Tyler Clementi, the gay Rutgers freshman who succumbed to suicide after his roommate secretly recorded Tyler’s intimate dorm room encounter, had an older brother, and that older brother is gay. Tyler was, tragically, one of at least 10 teens who died by suicide in September of 2010. Today, in Out’s “Letters to My Brother,” James Clementi writes a heartbreaking letter — actually, a series of letters — to his younger brother Tyler. As it turns out, the two only came out to each other mere months before Tyler died.
“I wonder what you would think, seeing all the commotion you’ve caused,” the elder James writes. “It is surreal and meaningless to see you as a mere story on The New York Times, a brief glimpse at a life with none of the detail. You were a typical college freshman, trying to adjust to a dorm room, make some friends, meet a cute guy, and enjoy your independence, and no one noticed. The headlines tell of how you were violated and ridiculed; your last moments are a cautionary tale, a scandal, something to sell and entertain.”
In the lengthy ode, James writes honestly of his feelings, mixed emotions, regrets.
You were one noisy kid. I remember walking inside and the most beautiful sounds of Tchaikovsky and Mozart would waft through every room. And I hated it.
It is so quiet now. You were really talented; it was a gift. I’m not sure I ever told you that… maybe you didn’t care. It’s not like you needed my validation; I know nothing about classical music and you knew you were the shit when it came to that damn violin. I just feel really bad for not telling you how awesome you are, how much I respect your skills and dedication. I regret not listening to every note with open ears, not going to more concerts. Fuck you for making me feel bad; it’s not fair that you did that to me. But I would tell you now if I could, I really miss the noise!
James writes of what it is like to see, literally, his brother’s face everywhere.
I was browsing at the newsstand and I saw you. I always do. This time you were staring back at me from the cover of People. I keep thinking that I’ll look up and see you for real, the way you should be, but it’s always more reminders of the way you are. I’m sure the other customers found my anxiety attack entertaining.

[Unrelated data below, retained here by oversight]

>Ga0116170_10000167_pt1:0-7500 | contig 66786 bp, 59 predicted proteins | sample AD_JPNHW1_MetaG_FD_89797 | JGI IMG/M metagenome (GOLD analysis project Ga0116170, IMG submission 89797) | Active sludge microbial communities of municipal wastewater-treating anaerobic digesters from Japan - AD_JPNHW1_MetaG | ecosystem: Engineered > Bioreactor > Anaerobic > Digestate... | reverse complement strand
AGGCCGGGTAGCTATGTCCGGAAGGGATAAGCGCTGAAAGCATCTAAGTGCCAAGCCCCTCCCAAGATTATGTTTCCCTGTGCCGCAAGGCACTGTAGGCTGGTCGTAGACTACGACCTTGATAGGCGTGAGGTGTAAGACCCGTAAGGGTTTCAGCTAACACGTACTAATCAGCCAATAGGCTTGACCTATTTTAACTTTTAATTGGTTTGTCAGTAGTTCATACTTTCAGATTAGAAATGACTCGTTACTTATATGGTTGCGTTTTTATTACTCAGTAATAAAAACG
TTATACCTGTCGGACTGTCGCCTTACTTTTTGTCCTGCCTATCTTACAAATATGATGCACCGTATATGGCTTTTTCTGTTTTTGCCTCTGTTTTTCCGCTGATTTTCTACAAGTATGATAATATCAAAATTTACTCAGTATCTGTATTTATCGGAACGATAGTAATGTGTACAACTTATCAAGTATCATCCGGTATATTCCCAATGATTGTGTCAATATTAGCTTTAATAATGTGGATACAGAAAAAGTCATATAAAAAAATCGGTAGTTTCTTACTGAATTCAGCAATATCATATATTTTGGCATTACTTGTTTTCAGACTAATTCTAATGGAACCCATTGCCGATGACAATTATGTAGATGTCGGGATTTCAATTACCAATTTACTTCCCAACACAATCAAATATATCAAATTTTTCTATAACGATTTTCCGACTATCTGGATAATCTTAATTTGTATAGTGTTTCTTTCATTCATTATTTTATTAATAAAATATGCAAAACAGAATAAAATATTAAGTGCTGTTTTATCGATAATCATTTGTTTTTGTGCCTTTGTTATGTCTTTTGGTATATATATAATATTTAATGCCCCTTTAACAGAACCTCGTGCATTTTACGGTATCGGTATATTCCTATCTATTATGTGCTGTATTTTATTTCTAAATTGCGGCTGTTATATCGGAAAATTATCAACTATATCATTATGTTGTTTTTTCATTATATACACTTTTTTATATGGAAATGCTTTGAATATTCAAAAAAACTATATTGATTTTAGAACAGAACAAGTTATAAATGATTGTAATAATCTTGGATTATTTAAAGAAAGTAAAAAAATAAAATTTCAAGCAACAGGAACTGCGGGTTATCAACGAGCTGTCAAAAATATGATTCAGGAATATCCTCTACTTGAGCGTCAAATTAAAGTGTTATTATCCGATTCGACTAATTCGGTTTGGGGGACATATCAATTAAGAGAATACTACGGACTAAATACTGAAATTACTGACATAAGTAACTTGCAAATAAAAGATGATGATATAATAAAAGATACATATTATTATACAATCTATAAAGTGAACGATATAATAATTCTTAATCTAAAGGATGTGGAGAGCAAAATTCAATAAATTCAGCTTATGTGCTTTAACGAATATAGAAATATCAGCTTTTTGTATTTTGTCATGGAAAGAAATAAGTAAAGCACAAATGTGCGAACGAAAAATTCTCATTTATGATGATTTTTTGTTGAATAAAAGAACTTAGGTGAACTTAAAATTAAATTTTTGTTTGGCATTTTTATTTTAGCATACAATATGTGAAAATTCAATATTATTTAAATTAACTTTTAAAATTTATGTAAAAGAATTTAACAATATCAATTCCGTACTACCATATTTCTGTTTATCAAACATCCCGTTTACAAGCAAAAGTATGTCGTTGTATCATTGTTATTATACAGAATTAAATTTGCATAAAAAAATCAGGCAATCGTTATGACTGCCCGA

Saying, “You were never alone; it just felt like it,” the paternal elder brother reminds us that whatever the depths of our pain and sorrow in Tyler’s death, his, rightfully is worse:
You are on every talk show, newspaper, and blog, being held up as the issue du jour for the masses to “care about,” like they ever read you a story or wiped away your tears or spun you around in the air until you were dizzy. I wish it didn’t take you dying for your soul to know peace. I wish you could read the hundreds of letters we got, hear the thousands who rallied and marched for you, know the millions who followed your story on the 6 o’clock news.
And James reminds us of what he and his family lost:
You are youth, potential just beginning to unfold. You are blood, my connection to the past, and my hope for the future. You are beauty, fleeting and marvelous. I know there was pain, and I’m sorry for that, but you were joy, too. Your voice, your smile, tiny hands clinging to mine. I will never let go.
Curiously, James Clementi never mentions their parents.
It is a letter filled with anger, hurt, pain, and regret. And it reminds us, but mostly, it teaches.
The Trevor Project provides crisis intervention and suicide prevention services to lesbian, gay, bisexual, transgender, and questioning youth. Call them 1-866-488-7386. You can also call the National Suicide Prevention Lifeline at 1-800-273-8255 and visit stopbullying.gov, and the Gay, Lesbian & Straight Education Network’s (GLSEN) website for more resources.
Image via Out: Tyler (left) and James Clementi / Photo courtesy James Clementi
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